Musical numbers
  • That's the Song of Paree
  • Isn't It Romantic?
  • Lover
  • Mimi
  • A Woman Needs Something Like That
  • The Poor Apache
  • Love Me Tonight
  • The Son of a Gun Is Nothing But a Tailor
  • The Man For Me (Dropped before the film was released)
  • Give Me Just A Moment (Deleted from the screenplay before the film was completed)
Lyrics by Lorenz Hart
Music by Richard Rodgers
Produced by Rouben Mamoulian for Paramount Picture
Directed by Rouben Mamoulian
Starring: Maurice Chevalier, Jeanette MacDonald,Charles Ruggles and Myrna Loy
Screenplay by Samuel Hoffenstein, George Marion Jr. and Waldemar Young


Director Rouben Mamoulian opens the film as he did his 1927 stage production of Dubose Heyward's Porgy: The city awakens to an escalating symphony of natural sounds that culminate in music. Maurice Courtelin (Maurice Chevalier) rises and sings his way to his Parisian tailor shop where he changes his workman's clothes for an elegant cutaway. He's so pleased with a wedding suit he's made for his friend, Emile (Bert Roach), that he sings "Isn't It Romantic" In classic Paramount fashion, the song is then taken up in turn by Emile, a cab driver, a passenger, an army on maneuvers in the countryside, a gypsy violinist, and finally, far off in her castle, the Princess Jeanette (Jeanette) - a tour de force sequence.


Back in Paris, tailor Maurice is content. His reputation has been made by an aristocratic customer, the Vicomte de Vareze (Charlie Ruggles), who has ordered many suits. However, a representative from the credit bureau arrives to pop his bubble: "The Vicomte never pays."

Fellow clothiers have also extended the Vicomte credit, so Maurice is appointed their representative. He departs for the Vicomte's country château in high dudgeon and a borrowed Rolls Royce, determined to collect what is due.

The Vicomte, terrified of the wrath of his curmudgeonly uncle (C. Aubrey Smith), introduces Maurice as "Baron Courtelin." This allows the humble tailor to stay and woo the beautiful but remote Princess Jeanette, while trying to avoid the amorous Valentine (Myrna Loy). In a scene cut from the television prints of the 1960's, we learn that Jeanette is a widow who frequently faints. The doctor prescribes marriage. But the only men in Europe of comparable rank are 11 and 70. The doctor offers the only possible substitute prescription: "Exercise."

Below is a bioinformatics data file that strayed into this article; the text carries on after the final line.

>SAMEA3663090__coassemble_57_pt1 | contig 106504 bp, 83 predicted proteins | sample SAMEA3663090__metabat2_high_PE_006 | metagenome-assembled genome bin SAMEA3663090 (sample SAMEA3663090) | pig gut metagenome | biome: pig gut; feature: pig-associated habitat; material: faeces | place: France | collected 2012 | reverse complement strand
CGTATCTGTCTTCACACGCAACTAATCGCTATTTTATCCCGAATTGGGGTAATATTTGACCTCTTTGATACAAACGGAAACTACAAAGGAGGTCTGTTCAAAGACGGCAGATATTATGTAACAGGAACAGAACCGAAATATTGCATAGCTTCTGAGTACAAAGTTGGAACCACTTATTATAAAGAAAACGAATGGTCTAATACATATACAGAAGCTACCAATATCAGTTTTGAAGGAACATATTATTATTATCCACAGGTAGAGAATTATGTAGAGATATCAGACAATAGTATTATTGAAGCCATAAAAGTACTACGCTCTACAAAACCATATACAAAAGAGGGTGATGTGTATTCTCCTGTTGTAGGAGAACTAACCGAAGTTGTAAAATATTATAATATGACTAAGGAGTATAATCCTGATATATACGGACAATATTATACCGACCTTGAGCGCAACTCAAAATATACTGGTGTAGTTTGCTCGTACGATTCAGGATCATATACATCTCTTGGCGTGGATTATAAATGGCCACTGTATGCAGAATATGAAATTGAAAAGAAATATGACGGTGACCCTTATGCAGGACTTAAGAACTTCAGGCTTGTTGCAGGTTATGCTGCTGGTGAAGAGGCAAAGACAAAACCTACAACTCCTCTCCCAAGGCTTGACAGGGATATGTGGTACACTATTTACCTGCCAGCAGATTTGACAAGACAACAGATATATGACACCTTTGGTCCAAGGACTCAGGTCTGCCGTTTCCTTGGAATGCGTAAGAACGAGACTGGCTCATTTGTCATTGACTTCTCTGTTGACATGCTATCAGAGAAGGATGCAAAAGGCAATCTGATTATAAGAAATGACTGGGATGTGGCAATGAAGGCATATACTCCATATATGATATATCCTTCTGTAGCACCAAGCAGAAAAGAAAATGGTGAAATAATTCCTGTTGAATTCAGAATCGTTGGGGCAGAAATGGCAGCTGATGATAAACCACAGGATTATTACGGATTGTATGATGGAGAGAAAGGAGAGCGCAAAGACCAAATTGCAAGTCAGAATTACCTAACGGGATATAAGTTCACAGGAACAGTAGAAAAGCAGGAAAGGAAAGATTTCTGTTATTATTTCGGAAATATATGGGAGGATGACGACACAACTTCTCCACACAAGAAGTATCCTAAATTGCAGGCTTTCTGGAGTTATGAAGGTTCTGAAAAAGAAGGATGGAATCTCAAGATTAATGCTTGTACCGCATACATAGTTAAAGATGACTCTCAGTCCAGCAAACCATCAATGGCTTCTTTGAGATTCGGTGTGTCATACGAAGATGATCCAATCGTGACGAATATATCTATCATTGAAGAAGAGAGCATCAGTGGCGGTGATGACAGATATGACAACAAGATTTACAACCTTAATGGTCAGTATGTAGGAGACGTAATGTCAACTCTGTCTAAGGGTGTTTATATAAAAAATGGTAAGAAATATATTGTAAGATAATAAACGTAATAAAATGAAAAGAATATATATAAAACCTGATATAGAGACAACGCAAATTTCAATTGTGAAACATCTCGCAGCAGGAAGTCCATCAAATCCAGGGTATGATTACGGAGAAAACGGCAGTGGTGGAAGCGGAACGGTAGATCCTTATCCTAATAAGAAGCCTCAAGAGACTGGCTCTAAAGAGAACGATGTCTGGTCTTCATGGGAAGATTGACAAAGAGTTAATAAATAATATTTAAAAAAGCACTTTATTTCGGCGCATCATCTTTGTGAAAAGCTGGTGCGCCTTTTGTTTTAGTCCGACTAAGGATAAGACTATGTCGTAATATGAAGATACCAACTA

Maurice's presence is a breath of fresh air for the stuffy castle, and everyone comes to life, including Jeanette, but when his real identity is learned, he is tossed out. Jeanette decides that she'd rather live as a tailor's wife than suffocate in aristocratic isolation, so she leaps on her horse and gallops after Maurice's train in a thrilling finale.

Eleanor Knowles Dugan

LOVE ME TONIGHT is the enchanting tale of an amorous tailor (Maurice Chevalier) who woos a lovelorn princess (Jeanette MacDonald). The young director Rouben Mamoulian worked closely with songwriters Rodgers and Hart, who were known for their clever and risqué lyrics. With its naughty jokes and double entendres, sex and seduction (a favored Mamoulian theme) is the focus of the film. When the film was re-released in 1949, the Production Code Administration forced Paramount to remove some suggestive dialogue and lyrics; unfortunately, none of the excised scenes are known to have survived. LOVE ME TONIGHT is Mamoulian's masterpiece, a magical film that unfolds like a beautifully choreographed dance.